“The word I used when I addressed the boys first was 'adapting'," Steve told The Cricket Monthly. "I said, the boys are going to hear me saying that a lot - making sure we're adapting to everything we're faced with.”

Adaptability is an essential quality for any great leader. With ever-changing waters to navigate, being able to reorient your course is vital. Adopt a flexible mindset and be open to new fluid strategies, all the while being ready to anticipate potential roadblocks.

Avoid getting stuck on one solution or way forward and you’ll enable growth and expansion for yourself and team.

6 Daniel Carter

“Nerves are natural, it means you're ready to face a challenge and perform.”

Lesson: Leverage nerves to your advantage

One of rugby’s brightest stars ever, Dan Carter won three Super Rugby titles during his time with the Crusaders, and nine Tri-Nations and Rugby Championships with the All Blacks. When he retired, he was dubbed the best fly-half of all time.

Dan’s success was a perfect storm of speed, strength and killer goal-kicking ability, and his fearless attitude helped propel him to world-class heights. Dan spoke about rather than overcoming or masking nerves, you can acknowledge them and harness them for good.

It’s normal to feel anxious or stressed, it shows you’re human. Anxiety is energising and, like Dan knew, signals that you’re ready for action. When you’re feeling the squeeze, don’t fight, flight or freeze. Instead, make that pressure work for you.

Embrace nerves rather than resist them. Use that burst of energy for something constructive, be it inside or outside the workplace. If you have a big presentation coming up, create calming rituals and empowering affirmations to get you boardroom ready.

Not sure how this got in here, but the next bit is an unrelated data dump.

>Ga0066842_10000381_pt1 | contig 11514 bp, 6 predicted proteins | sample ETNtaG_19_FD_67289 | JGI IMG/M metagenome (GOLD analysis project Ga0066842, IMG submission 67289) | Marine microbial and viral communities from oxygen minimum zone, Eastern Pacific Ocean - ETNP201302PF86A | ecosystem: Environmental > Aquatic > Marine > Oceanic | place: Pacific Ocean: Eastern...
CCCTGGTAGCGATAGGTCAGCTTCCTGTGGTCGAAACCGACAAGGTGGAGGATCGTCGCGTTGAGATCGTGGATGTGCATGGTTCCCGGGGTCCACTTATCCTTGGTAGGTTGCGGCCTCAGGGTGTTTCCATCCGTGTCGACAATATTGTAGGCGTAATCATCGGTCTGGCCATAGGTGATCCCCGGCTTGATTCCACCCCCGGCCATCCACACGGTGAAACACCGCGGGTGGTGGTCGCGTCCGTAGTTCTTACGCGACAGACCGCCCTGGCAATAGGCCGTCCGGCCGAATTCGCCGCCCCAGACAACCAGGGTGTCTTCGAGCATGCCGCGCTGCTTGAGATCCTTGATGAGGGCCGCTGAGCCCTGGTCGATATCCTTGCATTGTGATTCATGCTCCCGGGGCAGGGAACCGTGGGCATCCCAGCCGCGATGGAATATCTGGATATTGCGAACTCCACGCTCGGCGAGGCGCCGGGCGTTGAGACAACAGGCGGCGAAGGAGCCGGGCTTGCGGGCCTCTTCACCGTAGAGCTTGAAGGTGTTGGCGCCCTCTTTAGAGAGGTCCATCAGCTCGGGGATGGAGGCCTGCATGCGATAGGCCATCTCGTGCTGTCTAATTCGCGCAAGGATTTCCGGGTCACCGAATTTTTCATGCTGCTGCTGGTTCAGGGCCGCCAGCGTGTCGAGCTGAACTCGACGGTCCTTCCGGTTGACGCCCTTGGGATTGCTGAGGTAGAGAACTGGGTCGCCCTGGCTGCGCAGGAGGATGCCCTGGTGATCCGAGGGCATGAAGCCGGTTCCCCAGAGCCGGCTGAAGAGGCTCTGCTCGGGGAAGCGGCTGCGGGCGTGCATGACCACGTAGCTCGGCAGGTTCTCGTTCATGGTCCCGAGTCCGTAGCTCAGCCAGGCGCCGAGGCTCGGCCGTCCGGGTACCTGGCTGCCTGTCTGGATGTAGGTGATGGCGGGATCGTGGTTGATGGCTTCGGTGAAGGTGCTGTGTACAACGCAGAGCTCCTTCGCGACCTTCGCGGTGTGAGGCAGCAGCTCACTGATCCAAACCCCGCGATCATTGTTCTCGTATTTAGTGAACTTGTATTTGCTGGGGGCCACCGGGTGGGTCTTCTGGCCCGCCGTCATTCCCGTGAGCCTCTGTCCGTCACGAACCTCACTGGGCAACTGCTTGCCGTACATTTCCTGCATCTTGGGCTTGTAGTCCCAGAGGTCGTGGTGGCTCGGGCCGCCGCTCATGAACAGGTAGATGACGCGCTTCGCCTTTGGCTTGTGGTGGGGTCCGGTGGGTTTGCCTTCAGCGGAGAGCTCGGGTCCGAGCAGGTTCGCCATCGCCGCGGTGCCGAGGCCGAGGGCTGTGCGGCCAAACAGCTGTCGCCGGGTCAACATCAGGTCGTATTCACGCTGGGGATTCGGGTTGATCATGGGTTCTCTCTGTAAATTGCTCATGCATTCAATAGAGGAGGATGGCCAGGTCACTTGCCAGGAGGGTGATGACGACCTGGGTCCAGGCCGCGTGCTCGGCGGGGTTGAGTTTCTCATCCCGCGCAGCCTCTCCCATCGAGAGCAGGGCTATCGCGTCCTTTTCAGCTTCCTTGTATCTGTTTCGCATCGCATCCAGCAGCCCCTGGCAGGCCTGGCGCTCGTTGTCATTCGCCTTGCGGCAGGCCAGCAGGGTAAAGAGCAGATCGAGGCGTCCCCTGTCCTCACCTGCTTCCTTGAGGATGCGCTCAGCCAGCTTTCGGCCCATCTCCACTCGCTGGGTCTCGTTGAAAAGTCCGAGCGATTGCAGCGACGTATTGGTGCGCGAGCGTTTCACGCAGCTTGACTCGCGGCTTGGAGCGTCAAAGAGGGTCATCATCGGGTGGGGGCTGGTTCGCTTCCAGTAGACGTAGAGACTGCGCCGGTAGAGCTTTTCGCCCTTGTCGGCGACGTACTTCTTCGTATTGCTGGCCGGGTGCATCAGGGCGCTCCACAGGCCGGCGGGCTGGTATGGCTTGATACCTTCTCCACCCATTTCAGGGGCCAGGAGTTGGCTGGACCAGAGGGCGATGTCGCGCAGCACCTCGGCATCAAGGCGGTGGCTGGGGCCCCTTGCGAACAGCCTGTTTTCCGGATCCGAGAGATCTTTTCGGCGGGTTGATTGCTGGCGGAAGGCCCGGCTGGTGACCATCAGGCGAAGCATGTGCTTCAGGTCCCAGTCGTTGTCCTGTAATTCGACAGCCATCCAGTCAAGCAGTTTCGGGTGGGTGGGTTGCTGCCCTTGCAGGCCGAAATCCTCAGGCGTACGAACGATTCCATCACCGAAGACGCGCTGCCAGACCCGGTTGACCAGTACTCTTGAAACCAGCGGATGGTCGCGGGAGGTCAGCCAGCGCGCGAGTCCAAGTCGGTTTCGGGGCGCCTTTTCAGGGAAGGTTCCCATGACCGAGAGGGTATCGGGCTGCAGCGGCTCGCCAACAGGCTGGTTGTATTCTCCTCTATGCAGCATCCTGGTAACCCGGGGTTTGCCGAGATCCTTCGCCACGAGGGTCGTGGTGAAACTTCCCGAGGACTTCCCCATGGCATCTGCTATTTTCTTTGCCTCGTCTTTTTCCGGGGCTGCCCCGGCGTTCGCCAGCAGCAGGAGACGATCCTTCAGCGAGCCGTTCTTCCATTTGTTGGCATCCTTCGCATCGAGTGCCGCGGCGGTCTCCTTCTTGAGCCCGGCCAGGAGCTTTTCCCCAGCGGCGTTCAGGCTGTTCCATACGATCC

1 Show humility like Roger Federer. By being a humble leader and respecting your opponents, you will be less prone to giving up and more forgiving of others’ mistakes — and your own.

2 Making sacrifices was part of Serena Williams’ success. When on your leadership journey you may have to make meaningful changes and sacrifices in your life to get what you want.

3 Reframing pressure as an opportunity to express gratitude will help make you stronger, happier and more resilient, like Ash Barty.

4 Sebastian Vettel was an advocate for optimism and activism. Not dwelling on the past, focusing on the future and speaking your truth as he does are strong leadership qualities.

5 Steve Smith was successful because he prioritised adaptability in his role, and encouraged his team to be adaptable, too. Being adaptable will help you grow and expand professionally.

6 Rather than mask or run from nerves, channel your nervous energy into positive action as Dan Carter did.

If you are open to new opportunities, contact a recruitment agency like Trojan Recruitment Group and receive advice from the experts in labour-hire, permanent and contract staff.